WARD, SETH (1617-1689), English bishop, was born in Hertfordshire, and educated at Sidney Sussex College, Cambridge, where he became fellow in 1640. In 1643 he was chosen university mathematical lecturer, but he was deprived of his fellowship next year for opposing the Solemn League and Covenant. In 1649 he became Savilian professor of astronomy at Oxford, and gained a high reputation by his theory of planetary motion, propounded in the works entitled In Ismaelis Bullialdi astronomiae philolaicae fundamenta inquisitio brevis (Oxford, 1653), and Astronomia geometrica (London, 1656). About this time he was engaged in a philosophical controversy with Thomas Hobbes. He was one of the original members of the Royal Society. In 1659 he was appointed master of Trinity College, Oxford, but not having the statutory qualifications he resigned in 1660. Charles II. appointed him to the livings of St Lawrence Jewry in London, and Uplowman, Devonshire, in 1661. He also became dean of Exeter (1661) and rector of Breock, Cornwall (1662). In the latter year he was consecrated bishop of Exeter, and in 1667 he was translated to the see of Salisbury. The office of chancellor of the Order of the Garter was conferred on him in 1671. In his diocese he showed great severity to nonconformists, and rigidly enforced the act prohibiting conventicles. He spent a great deal of money on the restoration of the cathedrals of Worcester and Salisbury. He died at Knightsbridge on the 6th of January 1688/1689.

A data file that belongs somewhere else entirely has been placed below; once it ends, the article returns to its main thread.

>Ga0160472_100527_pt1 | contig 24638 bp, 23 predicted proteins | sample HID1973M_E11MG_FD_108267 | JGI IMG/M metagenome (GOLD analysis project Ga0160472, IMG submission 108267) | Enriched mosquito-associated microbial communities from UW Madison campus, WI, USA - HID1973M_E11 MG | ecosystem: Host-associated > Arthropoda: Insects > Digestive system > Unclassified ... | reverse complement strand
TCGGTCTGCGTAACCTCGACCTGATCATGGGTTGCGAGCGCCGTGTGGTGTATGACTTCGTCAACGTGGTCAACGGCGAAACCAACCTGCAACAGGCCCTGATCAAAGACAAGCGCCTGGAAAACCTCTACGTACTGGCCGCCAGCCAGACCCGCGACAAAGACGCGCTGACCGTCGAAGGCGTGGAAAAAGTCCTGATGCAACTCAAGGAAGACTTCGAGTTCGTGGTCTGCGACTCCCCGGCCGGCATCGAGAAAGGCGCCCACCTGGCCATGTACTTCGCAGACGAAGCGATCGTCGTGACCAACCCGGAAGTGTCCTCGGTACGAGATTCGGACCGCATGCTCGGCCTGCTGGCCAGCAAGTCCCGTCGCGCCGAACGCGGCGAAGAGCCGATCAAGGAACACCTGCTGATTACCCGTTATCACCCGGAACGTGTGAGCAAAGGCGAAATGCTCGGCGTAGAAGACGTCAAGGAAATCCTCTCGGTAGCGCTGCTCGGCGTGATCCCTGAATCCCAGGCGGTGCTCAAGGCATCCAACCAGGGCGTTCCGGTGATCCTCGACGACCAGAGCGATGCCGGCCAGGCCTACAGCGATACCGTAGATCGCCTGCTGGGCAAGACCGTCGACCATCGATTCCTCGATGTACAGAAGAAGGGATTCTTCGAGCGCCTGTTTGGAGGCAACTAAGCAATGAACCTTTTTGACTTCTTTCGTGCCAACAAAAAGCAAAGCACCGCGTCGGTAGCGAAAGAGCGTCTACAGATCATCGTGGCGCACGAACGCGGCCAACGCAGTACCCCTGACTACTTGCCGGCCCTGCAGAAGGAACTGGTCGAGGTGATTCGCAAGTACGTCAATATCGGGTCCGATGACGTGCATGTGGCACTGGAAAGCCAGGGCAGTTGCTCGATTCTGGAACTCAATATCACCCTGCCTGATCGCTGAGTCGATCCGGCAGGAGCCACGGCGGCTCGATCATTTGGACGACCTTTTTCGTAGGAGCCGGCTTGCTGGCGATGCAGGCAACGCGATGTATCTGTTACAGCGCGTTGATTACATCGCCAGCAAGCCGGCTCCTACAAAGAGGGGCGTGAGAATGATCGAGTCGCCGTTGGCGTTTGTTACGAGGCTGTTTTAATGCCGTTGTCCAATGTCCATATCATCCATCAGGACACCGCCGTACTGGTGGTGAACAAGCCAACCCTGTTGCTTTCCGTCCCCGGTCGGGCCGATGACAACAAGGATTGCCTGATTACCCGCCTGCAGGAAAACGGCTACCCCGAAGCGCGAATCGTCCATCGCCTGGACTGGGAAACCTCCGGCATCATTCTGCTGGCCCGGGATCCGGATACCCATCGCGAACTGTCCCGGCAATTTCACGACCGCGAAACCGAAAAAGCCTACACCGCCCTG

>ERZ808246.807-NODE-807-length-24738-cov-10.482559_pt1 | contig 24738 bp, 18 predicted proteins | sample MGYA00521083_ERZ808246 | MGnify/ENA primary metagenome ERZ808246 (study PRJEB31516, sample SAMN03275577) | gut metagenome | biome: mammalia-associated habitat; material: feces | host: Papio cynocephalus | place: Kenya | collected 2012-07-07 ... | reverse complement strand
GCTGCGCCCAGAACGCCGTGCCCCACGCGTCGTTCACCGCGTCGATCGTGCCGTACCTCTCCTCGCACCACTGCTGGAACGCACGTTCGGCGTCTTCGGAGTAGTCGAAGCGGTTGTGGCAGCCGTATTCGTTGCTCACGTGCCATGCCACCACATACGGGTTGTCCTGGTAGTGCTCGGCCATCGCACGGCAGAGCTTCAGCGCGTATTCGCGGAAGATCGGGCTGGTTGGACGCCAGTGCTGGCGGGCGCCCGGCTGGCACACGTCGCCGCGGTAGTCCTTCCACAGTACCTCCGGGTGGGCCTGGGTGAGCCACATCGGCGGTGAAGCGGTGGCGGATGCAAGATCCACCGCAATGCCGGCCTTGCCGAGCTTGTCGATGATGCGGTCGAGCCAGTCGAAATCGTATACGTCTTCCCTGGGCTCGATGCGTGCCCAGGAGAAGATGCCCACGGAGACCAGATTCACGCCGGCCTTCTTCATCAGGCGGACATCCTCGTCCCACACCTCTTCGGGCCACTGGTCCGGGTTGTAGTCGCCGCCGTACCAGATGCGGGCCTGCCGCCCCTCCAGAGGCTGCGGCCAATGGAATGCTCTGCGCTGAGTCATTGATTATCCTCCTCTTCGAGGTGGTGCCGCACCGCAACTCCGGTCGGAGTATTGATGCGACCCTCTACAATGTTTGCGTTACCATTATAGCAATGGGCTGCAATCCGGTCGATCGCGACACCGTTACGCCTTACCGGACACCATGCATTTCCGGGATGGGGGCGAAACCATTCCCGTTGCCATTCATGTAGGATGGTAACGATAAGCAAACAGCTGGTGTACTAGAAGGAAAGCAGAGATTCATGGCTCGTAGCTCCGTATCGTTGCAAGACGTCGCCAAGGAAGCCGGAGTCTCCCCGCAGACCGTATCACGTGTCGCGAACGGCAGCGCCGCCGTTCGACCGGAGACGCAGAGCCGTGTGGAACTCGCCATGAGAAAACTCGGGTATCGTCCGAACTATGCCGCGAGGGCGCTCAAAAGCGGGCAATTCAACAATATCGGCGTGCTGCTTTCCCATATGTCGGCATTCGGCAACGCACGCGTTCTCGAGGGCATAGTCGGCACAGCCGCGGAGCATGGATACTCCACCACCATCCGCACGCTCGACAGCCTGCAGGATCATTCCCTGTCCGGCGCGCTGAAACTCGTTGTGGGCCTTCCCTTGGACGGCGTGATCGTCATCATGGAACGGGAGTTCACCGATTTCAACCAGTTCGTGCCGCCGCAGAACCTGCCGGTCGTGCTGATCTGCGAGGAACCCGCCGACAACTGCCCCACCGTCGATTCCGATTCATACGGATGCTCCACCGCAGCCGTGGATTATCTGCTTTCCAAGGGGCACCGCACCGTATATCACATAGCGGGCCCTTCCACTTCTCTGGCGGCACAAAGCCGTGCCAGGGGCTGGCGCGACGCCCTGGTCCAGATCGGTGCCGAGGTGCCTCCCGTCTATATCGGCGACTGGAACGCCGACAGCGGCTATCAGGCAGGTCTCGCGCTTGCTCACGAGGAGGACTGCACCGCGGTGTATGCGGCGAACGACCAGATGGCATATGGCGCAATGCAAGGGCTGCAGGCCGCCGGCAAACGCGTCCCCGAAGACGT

Note - this article incorporates content from Encyclopaedia Britannica, Eleventh Edition, (1910-1911)